‘Close and crazy’: Arenacross returns to Intrust Bank Arena

02/21/2013 1:42 PM

02/21/2013 1:43 PM

Like arena football, indoor motorcycle racing tends to concentrate and speed up the action. Only instead of teams piling up 70 or 80 points each, the motorcyclists race over short dirt tracks with little margin for error or – seemingly – concern for their bodies.

The fact that courses are designed to shoot the cyclists high into the air as much as possible just adds to the spectacle (as do the 170 truckloads of dirt brought in for the event).

Arenacross returns to Intrust Bank Arena this weekend for the first time since 2011.

At this point, there are 10 riders eligible to win the 2013 national championship, and promoters say all are still in the running with only a few stops left on the tour.

“There’s definitely a lot on the line,” Brandon Short of Arenacross said. “Anything can happen because the tracks are so intimate, the guys are so fast. You really can’t afford to lose points. You can’t afford to have mistakes. Everything counts even more than it would on a typical race night.”

Current points leader Zach Ames likes the pressure just fine. Then again, he’s used to it. Ames is originally from Ohio, a hotbed of indoor racing due to its long winters. Now 24, he started racing motorcycles when he was 4, about a year after he first rode a motorcycle.

“I enjoy it because it’s a little bit smaller track. The races are kind of like sprints,” Ames said of Arenacross. “I’m real good with sprints. It takes a different animal to race Arenacross. I feel like I’ve gotten used to it.”

Ames now lives in California, where he trains year-round (when not taking a break to race sprint cars) as part of a professional team sponsored by the makers of Monster energy drink and Kawasaki motorcycles. He noted that his roommate, Tyler Bowers, is just a few points behind him.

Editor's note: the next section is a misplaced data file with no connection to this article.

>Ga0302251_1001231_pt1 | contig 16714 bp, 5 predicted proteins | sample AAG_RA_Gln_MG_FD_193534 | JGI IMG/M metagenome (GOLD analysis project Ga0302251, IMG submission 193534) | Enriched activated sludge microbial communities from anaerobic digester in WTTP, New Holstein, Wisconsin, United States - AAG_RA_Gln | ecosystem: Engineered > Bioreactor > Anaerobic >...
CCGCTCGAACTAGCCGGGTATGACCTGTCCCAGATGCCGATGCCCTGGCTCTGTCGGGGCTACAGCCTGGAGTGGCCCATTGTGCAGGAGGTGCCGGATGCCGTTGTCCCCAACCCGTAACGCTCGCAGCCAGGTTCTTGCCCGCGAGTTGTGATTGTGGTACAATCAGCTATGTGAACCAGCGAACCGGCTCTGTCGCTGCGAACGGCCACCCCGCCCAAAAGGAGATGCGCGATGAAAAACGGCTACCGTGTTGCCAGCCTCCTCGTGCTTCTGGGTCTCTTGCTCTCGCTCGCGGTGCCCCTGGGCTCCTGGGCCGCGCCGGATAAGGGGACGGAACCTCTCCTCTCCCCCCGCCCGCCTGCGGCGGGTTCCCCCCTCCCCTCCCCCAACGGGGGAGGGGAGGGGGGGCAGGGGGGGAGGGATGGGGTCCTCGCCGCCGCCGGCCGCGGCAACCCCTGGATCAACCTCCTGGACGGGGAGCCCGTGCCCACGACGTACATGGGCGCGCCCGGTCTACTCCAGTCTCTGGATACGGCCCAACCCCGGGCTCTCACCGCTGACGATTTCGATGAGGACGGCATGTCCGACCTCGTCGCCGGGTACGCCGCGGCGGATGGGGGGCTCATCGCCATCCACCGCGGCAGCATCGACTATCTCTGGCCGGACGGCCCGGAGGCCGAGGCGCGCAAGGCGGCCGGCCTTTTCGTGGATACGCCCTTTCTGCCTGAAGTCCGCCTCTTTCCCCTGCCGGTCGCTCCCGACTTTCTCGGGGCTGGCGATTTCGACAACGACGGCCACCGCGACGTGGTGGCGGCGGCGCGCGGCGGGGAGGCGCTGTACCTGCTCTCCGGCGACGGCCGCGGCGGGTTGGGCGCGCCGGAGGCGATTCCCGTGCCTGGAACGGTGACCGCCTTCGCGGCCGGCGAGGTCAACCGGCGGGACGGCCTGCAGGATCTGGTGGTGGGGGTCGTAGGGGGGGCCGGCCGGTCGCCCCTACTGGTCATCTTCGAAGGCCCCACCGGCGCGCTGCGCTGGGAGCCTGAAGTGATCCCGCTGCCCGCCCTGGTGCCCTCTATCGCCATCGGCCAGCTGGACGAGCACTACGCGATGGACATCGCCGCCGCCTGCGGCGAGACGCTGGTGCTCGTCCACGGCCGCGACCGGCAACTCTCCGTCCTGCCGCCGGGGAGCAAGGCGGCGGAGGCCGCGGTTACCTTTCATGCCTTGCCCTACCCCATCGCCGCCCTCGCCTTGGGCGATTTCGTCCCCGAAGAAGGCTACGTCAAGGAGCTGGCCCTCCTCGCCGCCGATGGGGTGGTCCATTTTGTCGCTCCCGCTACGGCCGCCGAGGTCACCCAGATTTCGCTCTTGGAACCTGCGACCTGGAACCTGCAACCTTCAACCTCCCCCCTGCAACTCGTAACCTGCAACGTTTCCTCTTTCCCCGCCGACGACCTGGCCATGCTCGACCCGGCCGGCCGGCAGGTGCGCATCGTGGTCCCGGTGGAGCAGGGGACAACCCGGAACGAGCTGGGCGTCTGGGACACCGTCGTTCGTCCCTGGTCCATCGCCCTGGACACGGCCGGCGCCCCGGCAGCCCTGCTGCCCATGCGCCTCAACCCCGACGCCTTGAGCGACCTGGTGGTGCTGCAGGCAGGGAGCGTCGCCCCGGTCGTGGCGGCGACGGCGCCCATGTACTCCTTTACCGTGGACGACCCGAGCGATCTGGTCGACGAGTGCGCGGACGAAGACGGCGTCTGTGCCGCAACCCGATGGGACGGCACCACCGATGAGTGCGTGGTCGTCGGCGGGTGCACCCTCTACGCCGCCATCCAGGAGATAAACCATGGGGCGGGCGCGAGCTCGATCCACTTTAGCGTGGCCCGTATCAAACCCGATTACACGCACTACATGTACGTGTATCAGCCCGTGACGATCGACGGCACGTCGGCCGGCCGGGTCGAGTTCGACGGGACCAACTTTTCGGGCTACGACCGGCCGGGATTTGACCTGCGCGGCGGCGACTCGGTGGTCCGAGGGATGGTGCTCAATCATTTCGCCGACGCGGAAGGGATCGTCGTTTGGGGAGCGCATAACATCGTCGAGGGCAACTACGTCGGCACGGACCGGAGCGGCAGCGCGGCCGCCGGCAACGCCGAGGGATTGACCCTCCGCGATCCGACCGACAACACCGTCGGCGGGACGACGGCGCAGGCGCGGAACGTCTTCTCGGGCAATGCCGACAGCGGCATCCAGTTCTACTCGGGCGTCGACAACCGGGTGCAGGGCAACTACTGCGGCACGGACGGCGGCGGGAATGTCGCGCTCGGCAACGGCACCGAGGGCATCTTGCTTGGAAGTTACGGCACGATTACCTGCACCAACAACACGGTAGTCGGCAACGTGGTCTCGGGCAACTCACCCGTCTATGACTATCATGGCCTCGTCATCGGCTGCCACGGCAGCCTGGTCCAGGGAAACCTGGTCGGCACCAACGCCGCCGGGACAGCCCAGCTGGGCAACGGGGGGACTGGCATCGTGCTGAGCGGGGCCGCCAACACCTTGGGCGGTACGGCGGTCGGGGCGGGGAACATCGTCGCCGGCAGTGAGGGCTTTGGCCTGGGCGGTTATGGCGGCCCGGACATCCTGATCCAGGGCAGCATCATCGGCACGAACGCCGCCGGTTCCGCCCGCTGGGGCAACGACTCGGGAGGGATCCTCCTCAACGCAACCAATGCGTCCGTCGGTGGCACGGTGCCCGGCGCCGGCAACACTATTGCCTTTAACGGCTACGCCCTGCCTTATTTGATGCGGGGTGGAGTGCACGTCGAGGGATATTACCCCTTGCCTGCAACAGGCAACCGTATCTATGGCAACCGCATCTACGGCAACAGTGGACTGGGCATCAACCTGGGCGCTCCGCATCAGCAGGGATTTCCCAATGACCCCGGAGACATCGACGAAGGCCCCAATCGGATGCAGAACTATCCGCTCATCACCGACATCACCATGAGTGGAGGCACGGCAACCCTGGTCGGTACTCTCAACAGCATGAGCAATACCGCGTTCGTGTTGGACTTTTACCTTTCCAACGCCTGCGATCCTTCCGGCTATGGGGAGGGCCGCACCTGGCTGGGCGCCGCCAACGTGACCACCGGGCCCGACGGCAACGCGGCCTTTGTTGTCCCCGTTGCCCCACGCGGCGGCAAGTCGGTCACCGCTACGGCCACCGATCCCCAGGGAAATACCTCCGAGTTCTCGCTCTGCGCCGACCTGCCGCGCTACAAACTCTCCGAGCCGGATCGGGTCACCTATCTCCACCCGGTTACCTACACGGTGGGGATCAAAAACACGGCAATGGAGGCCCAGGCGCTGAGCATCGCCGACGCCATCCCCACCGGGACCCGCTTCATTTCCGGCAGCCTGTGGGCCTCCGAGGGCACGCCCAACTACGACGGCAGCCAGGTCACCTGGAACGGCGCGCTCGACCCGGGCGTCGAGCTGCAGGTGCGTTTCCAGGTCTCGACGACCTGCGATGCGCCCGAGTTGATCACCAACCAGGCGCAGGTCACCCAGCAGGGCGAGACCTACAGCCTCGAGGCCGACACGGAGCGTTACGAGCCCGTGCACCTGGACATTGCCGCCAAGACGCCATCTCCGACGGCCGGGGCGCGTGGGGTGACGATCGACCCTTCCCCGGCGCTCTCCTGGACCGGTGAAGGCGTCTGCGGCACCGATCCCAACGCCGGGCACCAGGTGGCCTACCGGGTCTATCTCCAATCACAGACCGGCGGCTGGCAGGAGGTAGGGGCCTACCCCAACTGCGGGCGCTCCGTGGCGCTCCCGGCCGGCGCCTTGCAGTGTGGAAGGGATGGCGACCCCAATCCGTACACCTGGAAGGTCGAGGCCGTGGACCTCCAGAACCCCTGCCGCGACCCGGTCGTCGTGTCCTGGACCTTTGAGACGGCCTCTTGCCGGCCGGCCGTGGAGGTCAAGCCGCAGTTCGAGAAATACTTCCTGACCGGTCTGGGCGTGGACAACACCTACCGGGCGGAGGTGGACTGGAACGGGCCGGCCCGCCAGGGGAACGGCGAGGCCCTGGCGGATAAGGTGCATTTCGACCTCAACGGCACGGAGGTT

Ames said a fast start is the key to winning. Races are 12 laps long, and each lap takes only about 20 to 25 seconds. Sixteen riders compete at a time.

“It’s definitely close and crazy,” Ames said.

The last jump launches riders about 70 feet into the air. Ames knows that fans come partly to see the crashes and has no problem with that.

“Obviously, if you’re a fan, the crashes are going to be exciting. There’s going to be some crashes,” he said.

Tanner Moore is the only Kansan expected to make it into Saturday night’s premier race. Moore, 25, is from Auburn, near Topeka, and has been racing since he was 7 years old.

Although he competes as a professional and has won prize money, he has a full-time job as a landscaper.

“I just like the tight arena (tracks),” Moore said. “I’ve always been more of a technical rider. It’s really fast-paced.”

If Moore can make it past the preliminary rounds and finish in the top 10 of the premier race, he said, “That’s pretty good. I’m pretty happy.”

If fans are looking to see crashes, Moore said, pay attention to action around the “whoops,” as the mounds placed close together are called.

He’s had his share of mishaps, including a few that led to broken bones.

“It happens,” he said. “It’s part of our sport.”

A track party at 5 p.m. Saturday kicks off the event. Admission to the party is $5 or free with a Monster energy drink can and ticket to the race. Professional racing starts at 7:30 p.m. Saturday. Amateur racing starts at noon Sunday.

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